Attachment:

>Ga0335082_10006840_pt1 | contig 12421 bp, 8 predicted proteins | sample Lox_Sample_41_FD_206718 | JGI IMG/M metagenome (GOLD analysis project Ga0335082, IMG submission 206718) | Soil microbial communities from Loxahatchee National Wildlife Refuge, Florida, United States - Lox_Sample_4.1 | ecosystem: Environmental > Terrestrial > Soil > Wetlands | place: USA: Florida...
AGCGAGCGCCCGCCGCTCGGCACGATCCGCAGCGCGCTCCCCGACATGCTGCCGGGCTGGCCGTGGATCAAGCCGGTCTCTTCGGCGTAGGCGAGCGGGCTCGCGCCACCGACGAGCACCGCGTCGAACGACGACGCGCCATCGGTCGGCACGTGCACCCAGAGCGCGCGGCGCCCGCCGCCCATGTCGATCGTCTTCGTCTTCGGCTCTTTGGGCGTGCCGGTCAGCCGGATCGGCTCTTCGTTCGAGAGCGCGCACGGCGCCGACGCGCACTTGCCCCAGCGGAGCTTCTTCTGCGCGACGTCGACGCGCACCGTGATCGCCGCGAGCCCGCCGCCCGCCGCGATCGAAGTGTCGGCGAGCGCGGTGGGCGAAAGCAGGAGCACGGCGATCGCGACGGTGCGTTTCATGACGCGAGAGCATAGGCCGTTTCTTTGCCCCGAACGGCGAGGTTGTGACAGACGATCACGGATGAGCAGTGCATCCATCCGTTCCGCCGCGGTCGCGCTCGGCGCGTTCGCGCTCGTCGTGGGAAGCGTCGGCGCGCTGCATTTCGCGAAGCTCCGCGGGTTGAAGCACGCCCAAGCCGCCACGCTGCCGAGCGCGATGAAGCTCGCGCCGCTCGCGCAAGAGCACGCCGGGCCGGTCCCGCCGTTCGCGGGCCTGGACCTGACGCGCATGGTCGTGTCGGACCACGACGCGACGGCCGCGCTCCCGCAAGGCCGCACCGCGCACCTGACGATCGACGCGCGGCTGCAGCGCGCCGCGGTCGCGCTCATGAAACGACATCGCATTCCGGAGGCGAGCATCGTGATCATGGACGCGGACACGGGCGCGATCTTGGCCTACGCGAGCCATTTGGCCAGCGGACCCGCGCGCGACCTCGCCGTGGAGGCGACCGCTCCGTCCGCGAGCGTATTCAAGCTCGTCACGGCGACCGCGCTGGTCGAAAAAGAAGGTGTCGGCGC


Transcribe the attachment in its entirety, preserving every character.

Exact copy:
>Ga0335082_10006840_pt1 | contig 12421 bp, 8 predicted proteins | sample Lox_Sample_41_FD_206718 | JGI IMG/M metagenome (GOLD analysis project Ga0335082, IMG submission 206718) | Soil microbial communities from Loxahatchee National Wildlife Refuge, Florida, United States - Lox_Sample_4.1 | ecosystem: Environmental > Terrestrial > Soil > Wetlands | place: USA: Florida...
AGCGAGCGCCCGCCGCTCGGCACGATCCGCAGCGCGCTCCCCGACATGCTGCCGGGCTGGCCGTGGATCAAGCCGGTCTCTTCGGCGTAGGCGAGCGGGCTCGCGCCACCGACGAGCACCGCGTCGAACGACGACGCGCCATCGGTCGGCACGTGCACCCAGAGCGCGCGGCGCCCGCCGCCCATGTCGATCGTCTTCGTCTTCGGCTCTTTGGGCGTGCCGGTCAGCCGGATCGGCTCTTCGTTCGAGAGCGCGCACGGCGCCGACGCGCACTTGCCCCAGCGGAGCTTCTTCTGCGCGACGTCGACGCGCACCGTGATCGCCGCGAGCCCGCCGCCCGCCGCGATCGAAGTGTCGGCGAGCGCGGTGGGCGAAAGCAGGAGCACGGCGATCGCGACGGTGCGTTTCATGACGCGAGAGCATAGGCCGTTTCTTTGCCCCGAACGGCGAGGTTGTGACAGACGATCACGGATGAGCAGTGCATCCATCCGTTCCGCCGCGGTCGCGCTCGGCGCGTTCGCGCTCGTCGTGGGAAGCGTCGGCGCGCTGCATTTCGCGAAGCTCCGCGGGTTGAAGCACGCCCAAGCCGCCACGCTGCCGAGCGCGATGAAGCTCGCGCCGCTCGCGCAAGAGCACGCCGGGCCGGTCCCGCCGTTCGCGGGCCTGGACCTGACGCGCATGGTCGTGTCGGACCACGACGCGACGGCCGCGCTCCCGCAAGGCCGCACCGCGCACCTGACGATCGACGCGCGGCTGCAGCGCGCCGCGGTCGCGCTCATGAAACGACATCGCATTCCGGAGGCGAGCATCGTGATCATGGACGCGGACACGGGCGCGATCTTGGCCTACGCGAGCCATTTGGCCAGCGGACCCGCGCGCGACCTCGCCGTGGAGGCGACCGCTCCGTCCGCGAGCGTATTCAAGCTCGTCACGGCGACCGCGCTGGTCGAAAAAGAAGGTGTCGGCGC